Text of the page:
In With the Old: Why I Love Being a Senior (and you will, too)


license picTwenty months ago, I celebrated my 55th birthday. But it wasn’t until a couple of days ago, just as Father Time was making for the exit door, that I actually ordered my first meal off a senior menu. Naturally, this put me in a pensive mood, so as I sat before my one-egg-omelet and bran muffin, I got to thinking about life at 55+. I decided that seniority rocks, and here’s why:

You have even more reasons to tell your kids to “look it up.”

Where were you in ’92? If you’re like me, you were mothering four little children and expecting your fifth. You weren’t paying much attention to the evening news, because all the current events you needed to know about were taking place in your kitchen. So now that your school-aged kids are asking you about, say, the effects of 1992’s Hurricane Andrew, you’re justified in replying, “I don’t know; look it up.” Not only because you weren’t paying attention when Hurricane Andrew was in the news, but also because you were sitting in history class years before there even was a Hurricane Andrew.

You can rock accessories that would have made you look ridiculous when you were younger.

If at age 40 you were seen in public wearing a top hat and gladiator boots, people would call you crazy. But if you stepped out in those same accessories at age 55, you’d be admired for your spunk and élan. I should know. Every day, my grandma used to don silk brocade dresses and ornate Italian gold jewelry and stroll around our Bronx neighborhood. In the summertime, she’d also – no kidding – wear flowers in her hair. Far from being ostracized, Nanny was one of the most popular gals at the senior center.

You get invited to things

My parish has something called the Tuesday Breakfast Club. Its members are older ladies who dine together at a local eatery every Tuesday morning after Mass. Recently, one of the club members collared me after morning Mass and assured me that, before I knew it, I’d be joining the ladies on their breakfast outings. It was the closest thing to an invitation that I’d received since wearing my gladiator boots to Costco.

Your Biblical counterparts are awesome

The widow who gave two mites. Anna, the prophetess. Elizabeth, the mother of John the Baptist. Sarah, the wife of Abraham. (Incidentally, Sarah lived to be 127!) These women served God in quiet ways. They are splendid role models for those of us who – willing spirit notwithstanding – may no longer have the oomph to found orders, confront kings, or trek around the world as missionaries.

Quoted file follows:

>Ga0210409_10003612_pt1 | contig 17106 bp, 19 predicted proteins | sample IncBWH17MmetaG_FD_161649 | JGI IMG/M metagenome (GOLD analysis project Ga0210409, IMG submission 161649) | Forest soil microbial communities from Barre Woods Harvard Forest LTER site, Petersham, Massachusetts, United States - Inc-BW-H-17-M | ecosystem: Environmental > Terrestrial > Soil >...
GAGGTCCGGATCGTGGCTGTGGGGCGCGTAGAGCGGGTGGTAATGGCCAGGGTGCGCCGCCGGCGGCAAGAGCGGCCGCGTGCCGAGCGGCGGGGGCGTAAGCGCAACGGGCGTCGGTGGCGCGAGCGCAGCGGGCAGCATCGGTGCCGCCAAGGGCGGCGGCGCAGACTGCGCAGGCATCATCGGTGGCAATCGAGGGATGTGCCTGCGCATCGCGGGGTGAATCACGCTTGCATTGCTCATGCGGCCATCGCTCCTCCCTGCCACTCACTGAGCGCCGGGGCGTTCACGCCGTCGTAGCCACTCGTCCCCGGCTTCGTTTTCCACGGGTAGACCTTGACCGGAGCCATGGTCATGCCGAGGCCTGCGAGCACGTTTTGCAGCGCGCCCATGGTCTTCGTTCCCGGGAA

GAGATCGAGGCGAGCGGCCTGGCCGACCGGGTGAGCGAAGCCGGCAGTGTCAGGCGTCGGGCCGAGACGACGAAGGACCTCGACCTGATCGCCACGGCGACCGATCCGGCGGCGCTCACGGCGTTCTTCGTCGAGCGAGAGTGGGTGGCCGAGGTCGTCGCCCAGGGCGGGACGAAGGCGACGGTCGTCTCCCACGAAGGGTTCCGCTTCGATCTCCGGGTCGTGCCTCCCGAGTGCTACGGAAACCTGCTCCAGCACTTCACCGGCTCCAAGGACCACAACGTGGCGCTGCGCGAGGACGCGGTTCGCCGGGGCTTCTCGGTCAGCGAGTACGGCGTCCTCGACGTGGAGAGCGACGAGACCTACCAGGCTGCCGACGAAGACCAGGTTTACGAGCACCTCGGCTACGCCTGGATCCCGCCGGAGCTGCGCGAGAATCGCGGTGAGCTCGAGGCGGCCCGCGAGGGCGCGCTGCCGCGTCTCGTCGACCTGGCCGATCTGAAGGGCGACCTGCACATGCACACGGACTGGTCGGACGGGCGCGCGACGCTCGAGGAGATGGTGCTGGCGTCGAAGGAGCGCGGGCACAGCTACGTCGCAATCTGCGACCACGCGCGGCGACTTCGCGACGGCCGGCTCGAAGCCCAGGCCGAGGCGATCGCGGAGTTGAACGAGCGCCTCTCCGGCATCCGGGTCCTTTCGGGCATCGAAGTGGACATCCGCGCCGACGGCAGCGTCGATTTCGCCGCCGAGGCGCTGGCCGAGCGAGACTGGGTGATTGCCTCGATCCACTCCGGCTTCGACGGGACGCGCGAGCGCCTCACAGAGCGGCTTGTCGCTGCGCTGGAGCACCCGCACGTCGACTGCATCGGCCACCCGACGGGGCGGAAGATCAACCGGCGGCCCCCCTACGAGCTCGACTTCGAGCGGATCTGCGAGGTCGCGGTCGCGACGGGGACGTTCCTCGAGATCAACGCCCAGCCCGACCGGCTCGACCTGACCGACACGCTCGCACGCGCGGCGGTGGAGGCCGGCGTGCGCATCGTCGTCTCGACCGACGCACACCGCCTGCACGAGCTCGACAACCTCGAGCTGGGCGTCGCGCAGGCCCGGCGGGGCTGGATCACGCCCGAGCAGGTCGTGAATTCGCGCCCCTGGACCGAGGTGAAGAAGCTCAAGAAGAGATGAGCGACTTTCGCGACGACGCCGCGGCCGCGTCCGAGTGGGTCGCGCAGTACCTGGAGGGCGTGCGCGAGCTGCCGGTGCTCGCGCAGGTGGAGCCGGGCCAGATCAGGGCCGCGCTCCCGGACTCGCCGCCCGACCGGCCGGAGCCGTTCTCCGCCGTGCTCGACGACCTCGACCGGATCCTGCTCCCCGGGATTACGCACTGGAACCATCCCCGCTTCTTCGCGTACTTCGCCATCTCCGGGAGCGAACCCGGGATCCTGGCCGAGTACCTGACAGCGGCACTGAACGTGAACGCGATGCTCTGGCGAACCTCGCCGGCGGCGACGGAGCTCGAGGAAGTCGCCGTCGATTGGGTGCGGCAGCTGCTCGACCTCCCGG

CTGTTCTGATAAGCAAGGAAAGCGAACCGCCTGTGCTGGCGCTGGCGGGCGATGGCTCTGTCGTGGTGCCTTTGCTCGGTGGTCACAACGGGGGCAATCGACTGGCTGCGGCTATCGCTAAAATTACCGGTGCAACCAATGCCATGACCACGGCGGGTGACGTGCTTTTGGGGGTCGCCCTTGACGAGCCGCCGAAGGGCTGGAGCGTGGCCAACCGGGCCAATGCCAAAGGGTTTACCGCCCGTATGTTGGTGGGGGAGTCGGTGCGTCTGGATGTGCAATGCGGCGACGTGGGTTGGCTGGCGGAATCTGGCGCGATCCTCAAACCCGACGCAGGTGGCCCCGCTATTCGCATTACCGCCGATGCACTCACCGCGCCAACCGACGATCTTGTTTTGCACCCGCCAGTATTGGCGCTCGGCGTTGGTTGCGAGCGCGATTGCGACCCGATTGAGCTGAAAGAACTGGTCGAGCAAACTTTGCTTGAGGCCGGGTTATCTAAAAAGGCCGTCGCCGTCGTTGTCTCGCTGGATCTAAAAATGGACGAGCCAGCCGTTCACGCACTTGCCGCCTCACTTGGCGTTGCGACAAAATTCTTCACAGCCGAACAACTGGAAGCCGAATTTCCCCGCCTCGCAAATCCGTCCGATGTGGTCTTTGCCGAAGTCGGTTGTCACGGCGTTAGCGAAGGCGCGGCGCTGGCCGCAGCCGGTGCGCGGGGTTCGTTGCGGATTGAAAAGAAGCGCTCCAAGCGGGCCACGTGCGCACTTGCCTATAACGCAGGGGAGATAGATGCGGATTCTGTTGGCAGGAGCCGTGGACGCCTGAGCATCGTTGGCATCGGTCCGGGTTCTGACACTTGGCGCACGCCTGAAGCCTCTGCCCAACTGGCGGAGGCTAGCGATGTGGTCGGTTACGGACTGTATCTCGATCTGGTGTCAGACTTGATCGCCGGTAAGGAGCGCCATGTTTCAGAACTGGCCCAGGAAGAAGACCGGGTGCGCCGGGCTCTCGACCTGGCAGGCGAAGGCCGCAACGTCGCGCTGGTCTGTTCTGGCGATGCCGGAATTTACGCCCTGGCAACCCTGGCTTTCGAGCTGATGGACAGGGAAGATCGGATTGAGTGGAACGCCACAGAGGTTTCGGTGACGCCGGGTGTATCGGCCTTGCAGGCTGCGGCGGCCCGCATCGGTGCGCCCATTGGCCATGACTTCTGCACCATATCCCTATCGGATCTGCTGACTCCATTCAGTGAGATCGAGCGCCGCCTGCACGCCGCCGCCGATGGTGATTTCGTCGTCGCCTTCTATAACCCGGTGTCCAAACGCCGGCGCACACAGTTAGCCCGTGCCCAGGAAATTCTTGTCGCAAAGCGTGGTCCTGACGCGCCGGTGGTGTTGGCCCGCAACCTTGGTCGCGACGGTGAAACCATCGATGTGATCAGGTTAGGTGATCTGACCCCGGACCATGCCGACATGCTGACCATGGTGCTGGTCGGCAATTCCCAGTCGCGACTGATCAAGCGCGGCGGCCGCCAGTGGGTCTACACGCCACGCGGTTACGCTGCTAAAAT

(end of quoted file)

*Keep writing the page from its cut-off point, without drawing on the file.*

People think you look great, even if you don’t really

Sad but true:  When folks find out that you’ve raised a large family, they expect you to look like the bedraggled old woman who lived in a shoe. This means that you need only avoid sinking into bedragglement in order to be considered a regular peach. As long as you have decent posture and most of your teeth, people will be impressed.

Are you 55 or older, and if so, what do you like best about being a senior?

Will you attain seniorhood in 2016?  How do you feel about that?


Copyright 2016 Celeste Behe
Photo copyright 2016 Celeste Behe. All rights reserved.


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  1. I turned 50 over the summer and I thought I was doing OK with that. Then today on a Catholic radio show, the clearly-younger-than-me hostess was talking about an encounter with a woman she described as “frazzled” and “50 years old.” At which point I envisioned Kathy Bates’ character in “Fried Green Tomatoes” and realized I’m about the age of that character now…as opposed to the young girls whose car she rammed in the parking lot–whose age I was closer to when I first saw the movie.
    I can be good with being 50. My gray hair is my badge of honor for making it this far. And yes, sometimes I’m frazzled.
    So thanks, Celeste, for showing me how to celebrate it, because the world out there doesn’t make 50 something to shout about.

  2. Maybe you and I can bunk together in the same nursing home someday, and continue the fun of aging with wheelchair races down the hall. No, wheelchair jousting tournaments (we can steel canes from the ones who are still able to walk.)

  3. At my work, there are three of us way past retirement age who work full time and then some. My peeve is with those who retire at 65 or earlier and then effectively ” leave the world “. They no longer answer e-mail, send Christmas cards, do any decent amount of volunteer work.
    The brain seems to deteriorate quite rapidly when one chooses to descend into the regression permitted by state supported infantilism . Having a large family, unless you are doing a lot of the babysitting and meal preparation, doesn’t qualify you to veg. As long as we are alive and in pretty good health, we should be contributing to society in some way, and not just living off the public teat.

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